Review: REDNECK #1

REDNECK #1
Written by Donny Cates
Art by Lisandro Estherren, Dee Cunniffe, Joe Sabino
Published by Image Comics
Release Date: April 19, 2017

Dammit, Donny Cates…why do you keep doing this to me?! Every week, I take a look at my giant pull-list and my endless backlog, telling myself it’s time to cut down on some books. But then, a new series come around and I find myself adding rather than taking away, and it’s all because of books like Redneck #1, a brand new series from Image Comics. Writer Donny Cates, artist Lisandro Estherren, colorist Dee Cunniffe, and letterer Joe Sabino really pack a beast of book, visceral and intriguing on every level.

This isn’t Donny Cates’ first rodeo with vampires. Interceptor, one of my favorite series from last year, explored vampires in space; that was a wild ride. With Redneck, Cates and Co. are giving vampires a southern drawl as he charts the story of an ancient vampire family living in rural Texas. The Bowmans, an old blood family of vampires have been living in small-town Texas for decades, hiding quietly behind a local barbecue joint with strict rules to keep out of trouble and drinking the blood of other humans. When the younger Bowmans go out for a night on the town, things ultimately end up being very problematic for their family, spurring a war beset for the impact of the century.

Cates has been pretty damned blessed when it comes to being paired with some amazing artists. Between Interceptor, the very popular God Country, and Buzzkill, among others, Cates has curated a frenetic display of energetic art. Redneck is no different, with Lisandro Estherren on art, a name I was not previously familiar with, but will certainly be following from this point on. Estherren’s style suits the southern grit, loose inks flowing around and through each character, every panel unique in the lining style. Despite the varied lining on the characters as they move through the panels, the characters are easily discernible as they emote carefully through the pages. Sometimes, linework as loose as this can be difficult to follow from panel to panel, but Estherren manages to balance the detail in each panel in a way that sets the characters clearly from the backgrounds way that bleeds vitality. What Cates has written here is raw with emotion, and every note of this emotion is captured viscerally in each panel.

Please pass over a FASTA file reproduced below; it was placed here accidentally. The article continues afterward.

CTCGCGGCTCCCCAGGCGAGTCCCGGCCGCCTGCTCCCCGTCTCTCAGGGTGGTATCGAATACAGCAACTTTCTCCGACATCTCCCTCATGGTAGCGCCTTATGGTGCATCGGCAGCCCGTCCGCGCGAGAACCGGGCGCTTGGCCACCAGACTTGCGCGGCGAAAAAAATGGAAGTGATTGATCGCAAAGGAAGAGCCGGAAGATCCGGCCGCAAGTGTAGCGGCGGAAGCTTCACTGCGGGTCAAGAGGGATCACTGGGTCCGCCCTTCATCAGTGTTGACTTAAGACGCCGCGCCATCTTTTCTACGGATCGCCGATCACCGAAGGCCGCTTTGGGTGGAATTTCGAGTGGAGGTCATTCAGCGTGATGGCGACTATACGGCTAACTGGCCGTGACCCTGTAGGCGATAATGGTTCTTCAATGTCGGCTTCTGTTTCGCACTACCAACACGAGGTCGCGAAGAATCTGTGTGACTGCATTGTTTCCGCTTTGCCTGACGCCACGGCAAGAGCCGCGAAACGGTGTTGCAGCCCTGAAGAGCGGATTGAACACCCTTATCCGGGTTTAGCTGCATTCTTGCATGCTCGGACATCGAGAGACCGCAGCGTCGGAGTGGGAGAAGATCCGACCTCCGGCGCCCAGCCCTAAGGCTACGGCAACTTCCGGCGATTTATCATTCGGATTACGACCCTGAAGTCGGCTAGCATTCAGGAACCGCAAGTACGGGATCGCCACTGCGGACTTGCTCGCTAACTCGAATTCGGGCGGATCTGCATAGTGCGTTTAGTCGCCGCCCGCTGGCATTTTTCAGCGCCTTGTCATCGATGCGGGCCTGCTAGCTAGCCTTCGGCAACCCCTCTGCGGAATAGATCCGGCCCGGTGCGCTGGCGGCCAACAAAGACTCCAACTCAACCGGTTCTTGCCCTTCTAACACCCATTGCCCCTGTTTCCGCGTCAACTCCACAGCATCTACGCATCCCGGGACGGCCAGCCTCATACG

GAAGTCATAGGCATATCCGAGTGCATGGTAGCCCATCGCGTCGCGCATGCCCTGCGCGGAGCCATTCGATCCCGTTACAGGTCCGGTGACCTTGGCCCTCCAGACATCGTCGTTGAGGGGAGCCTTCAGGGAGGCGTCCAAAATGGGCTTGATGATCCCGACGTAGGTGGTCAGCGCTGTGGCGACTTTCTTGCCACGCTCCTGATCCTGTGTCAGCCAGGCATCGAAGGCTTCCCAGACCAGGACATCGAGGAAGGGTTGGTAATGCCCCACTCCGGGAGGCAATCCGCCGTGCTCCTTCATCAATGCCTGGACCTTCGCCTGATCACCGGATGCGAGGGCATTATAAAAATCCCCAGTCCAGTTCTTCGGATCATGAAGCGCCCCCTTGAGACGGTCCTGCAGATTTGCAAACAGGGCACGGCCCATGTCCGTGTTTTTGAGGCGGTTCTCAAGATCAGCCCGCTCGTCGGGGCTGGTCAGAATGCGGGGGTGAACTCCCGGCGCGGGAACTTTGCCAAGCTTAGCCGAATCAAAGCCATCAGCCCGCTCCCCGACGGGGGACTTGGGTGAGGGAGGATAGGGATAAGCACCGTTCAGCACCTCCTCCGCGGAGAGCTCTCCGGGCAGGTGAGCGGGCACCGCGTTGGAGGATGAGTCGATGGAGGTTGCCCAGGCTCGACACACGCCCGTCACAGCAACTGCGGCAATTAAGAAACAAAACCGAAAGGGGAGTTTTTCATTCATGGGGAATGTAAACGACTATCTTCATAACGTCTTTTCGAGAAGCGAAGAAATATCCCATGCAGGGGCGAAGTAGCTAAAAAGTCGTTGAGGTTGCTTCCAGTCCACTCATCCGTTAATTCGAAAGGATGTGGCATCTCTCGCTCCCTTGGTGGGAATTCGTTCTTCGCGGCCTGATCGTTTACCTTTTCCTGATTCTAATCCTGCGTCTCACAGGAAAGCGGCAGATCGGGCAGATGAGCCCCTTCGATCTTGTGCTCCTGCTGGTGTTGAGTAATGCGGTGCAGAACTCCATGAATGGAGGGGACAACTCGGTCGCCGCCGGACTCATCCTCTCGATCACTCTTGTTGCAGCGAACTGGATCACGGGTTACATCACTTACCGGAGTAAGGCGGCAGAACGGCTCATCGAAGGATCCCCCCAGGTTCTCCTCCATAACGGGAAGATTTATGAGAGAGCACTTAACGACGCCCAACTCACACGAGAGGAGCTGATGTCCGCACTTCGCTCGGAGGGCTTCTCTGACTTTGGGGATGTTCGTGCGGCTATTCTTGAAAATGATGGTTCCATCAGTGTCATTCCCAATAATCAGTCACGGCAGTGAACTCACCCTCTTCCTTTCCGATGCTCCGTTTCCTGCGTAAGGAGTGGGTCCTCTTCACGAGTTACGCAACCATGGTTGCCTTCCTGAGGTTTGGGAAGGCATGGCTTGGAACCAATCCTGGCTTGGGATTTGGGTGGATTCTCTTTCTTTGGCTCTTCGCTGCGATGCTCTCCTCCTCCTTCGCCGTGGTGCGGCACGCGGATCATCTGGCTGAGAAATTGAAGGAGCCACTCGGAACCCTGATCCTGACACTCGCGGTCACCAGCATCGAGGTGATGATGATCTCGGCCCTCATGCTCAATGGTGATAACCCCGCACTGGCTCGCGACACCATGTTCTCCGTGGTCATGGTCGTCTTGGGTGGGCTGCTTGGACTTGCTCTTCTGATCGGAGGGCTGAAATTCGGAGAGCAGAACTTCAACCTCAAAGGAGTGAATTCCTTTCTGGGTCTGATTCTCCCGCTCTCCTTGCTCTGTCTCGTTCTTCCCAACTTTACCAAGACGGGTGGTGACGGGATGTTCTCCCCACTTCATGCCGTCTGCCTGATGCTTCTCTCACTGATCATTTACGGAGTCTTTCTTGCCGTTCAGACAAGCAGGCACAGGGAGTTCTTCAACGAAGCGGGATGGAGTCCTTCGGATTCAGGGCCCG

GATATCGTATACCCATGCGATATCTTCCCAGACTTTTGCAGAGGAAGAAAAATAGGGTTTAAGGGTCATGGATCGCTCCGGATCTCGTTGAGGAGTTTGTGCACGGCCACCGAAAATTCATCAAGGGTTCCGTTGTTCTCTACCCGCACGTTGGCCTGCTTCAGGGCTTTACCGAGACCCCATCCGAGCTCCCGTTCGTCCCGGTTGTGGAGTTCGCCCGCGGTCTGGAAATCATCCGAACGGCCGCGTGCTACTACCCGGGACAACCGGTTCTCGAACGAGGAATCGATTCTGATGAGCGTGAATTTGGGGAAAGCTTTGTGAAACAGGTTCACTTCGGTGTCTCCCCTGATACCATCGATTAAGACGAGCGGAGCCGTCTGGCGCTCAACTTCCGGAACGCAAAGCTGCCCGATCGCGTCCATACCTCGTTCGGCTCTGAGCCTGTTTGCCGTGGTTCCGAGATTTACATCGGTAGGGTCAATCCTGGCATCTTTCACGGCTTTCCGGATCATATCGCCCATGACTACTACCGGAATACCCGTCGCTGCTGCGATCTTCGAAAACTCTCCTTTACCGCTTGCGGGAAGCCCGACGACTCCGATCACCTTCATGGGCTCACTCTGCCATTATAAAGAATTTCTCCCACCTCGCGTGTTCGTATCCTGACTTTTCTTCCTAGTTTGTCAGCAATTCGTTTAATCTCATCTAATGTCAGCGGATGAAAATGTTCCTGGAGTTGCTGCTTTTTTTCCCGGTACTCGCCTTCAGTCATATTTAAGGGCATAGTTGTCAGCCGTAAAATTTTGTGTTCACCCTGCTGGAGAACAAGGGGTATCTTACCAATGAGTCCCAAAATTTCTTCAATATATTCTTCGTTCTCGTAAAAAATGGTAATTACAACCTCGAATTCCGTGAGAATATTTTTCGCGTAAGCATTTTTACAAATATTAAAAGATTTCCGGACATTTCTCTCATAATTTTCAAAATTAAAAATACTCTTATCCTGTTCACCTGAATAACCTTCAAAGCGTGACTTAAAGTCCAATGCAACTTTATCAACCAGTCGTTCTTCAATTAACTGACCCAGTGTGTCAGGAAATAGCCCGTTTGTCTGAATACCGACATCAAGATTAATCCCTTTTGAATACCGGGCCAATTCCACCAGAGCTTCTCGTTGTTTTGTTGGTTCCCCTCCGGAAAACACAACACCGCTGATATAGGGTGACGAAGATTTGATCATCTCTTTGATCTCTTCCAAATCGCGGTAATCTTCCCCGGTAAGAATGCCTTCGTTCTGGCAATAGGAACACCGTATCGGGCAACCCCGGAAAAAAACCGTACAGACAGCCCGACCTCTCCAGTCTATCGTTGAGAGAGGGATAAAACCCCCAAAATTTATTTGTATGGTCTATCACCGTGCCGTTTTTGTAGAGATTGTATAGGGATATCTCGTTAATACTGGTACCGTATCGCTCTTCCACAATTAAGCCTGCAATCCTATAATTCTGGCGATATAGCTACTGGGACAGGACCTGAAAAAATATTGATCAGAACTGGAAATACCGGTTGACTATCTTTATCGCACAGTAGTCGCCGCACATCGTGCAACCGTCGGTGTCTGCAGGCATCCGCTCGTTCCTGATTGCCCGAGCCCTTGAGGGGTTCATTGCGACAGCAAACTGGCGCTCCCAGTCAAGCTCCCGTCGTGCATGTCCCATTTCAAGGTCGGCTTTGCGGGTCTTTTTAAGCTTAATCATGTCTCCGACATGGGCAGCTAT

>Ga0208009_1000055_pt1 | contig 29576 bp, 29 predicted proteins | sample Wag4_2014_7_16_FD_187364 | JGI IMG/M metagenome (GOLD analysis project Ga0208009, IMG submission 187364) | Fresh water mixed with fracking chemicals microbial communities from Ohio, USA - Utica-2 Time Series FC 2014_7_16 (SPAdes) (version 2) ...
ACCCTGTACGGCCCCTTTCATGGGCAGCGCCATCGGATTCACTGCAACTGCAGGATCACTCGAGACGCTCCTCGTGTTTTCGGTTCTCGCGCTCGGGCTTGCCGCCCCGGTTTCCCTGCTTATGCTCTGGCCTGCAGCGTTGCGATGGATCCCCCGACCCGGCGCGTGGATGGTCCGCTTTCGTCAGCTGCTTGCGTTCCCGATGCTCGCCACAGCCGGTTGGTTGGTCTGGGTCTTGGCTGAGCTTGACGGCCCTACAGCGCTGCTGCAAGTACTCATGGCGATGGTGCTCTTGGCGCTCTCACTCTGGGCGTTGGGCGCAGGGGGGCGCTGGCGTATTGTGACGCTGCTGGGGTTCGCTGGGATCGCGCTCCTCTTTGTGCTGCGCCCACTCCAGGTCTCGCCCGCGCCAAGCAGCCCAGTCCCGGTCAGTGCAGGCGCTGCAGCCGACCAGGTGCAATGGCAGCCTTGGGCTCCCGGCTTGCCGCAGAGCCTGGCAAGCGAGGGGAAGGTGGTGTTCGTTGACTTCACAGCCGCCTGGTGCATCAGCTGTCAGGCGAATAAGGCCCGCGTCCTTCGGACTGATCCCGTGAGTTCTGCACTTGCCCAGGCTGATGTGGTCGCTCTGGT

The colors by Dee Cunniffe in this book are gorgeous, capturing the subtle dusks and twilights in an array of color that soothes the palette of this story. The colors, when appropriate, also blend the shadows of the despondence and fear instilled in this vampire family, portraying their hesitance to mingle with normal humans and the darkness buried within. Joe Sabino’s lettering also does well to balance the tone of this story, the imperfect outlines to the dialogue balloons creating a rough texture. The narration flows well, executing the story and speaking beats present in Cates writing. The letters also grasp the quiet nature of this small town, opting for less in-your-face text, and more considerate and mellow style.

Cates has crafted a wonderful story here, intriguing down to the last page. I’m left wanting much more from this story, ready for issue two so I can learn more about the family and the deep history hinted at throughout this issue. I want to keep reading and experience the brutality spread across the final pages. Cates has constructed an alluring story, littered with expressive and compelling dialogue.

Do yourself a favor, and snag a copy of the first issue before you can’t. This is not a book to miss. Filled with an exciting and building plot, appealing and complicated characters, and animated, but soothing art, Redneck #1 is the southern showdown you need to read.

The Verdict: 9.5/10

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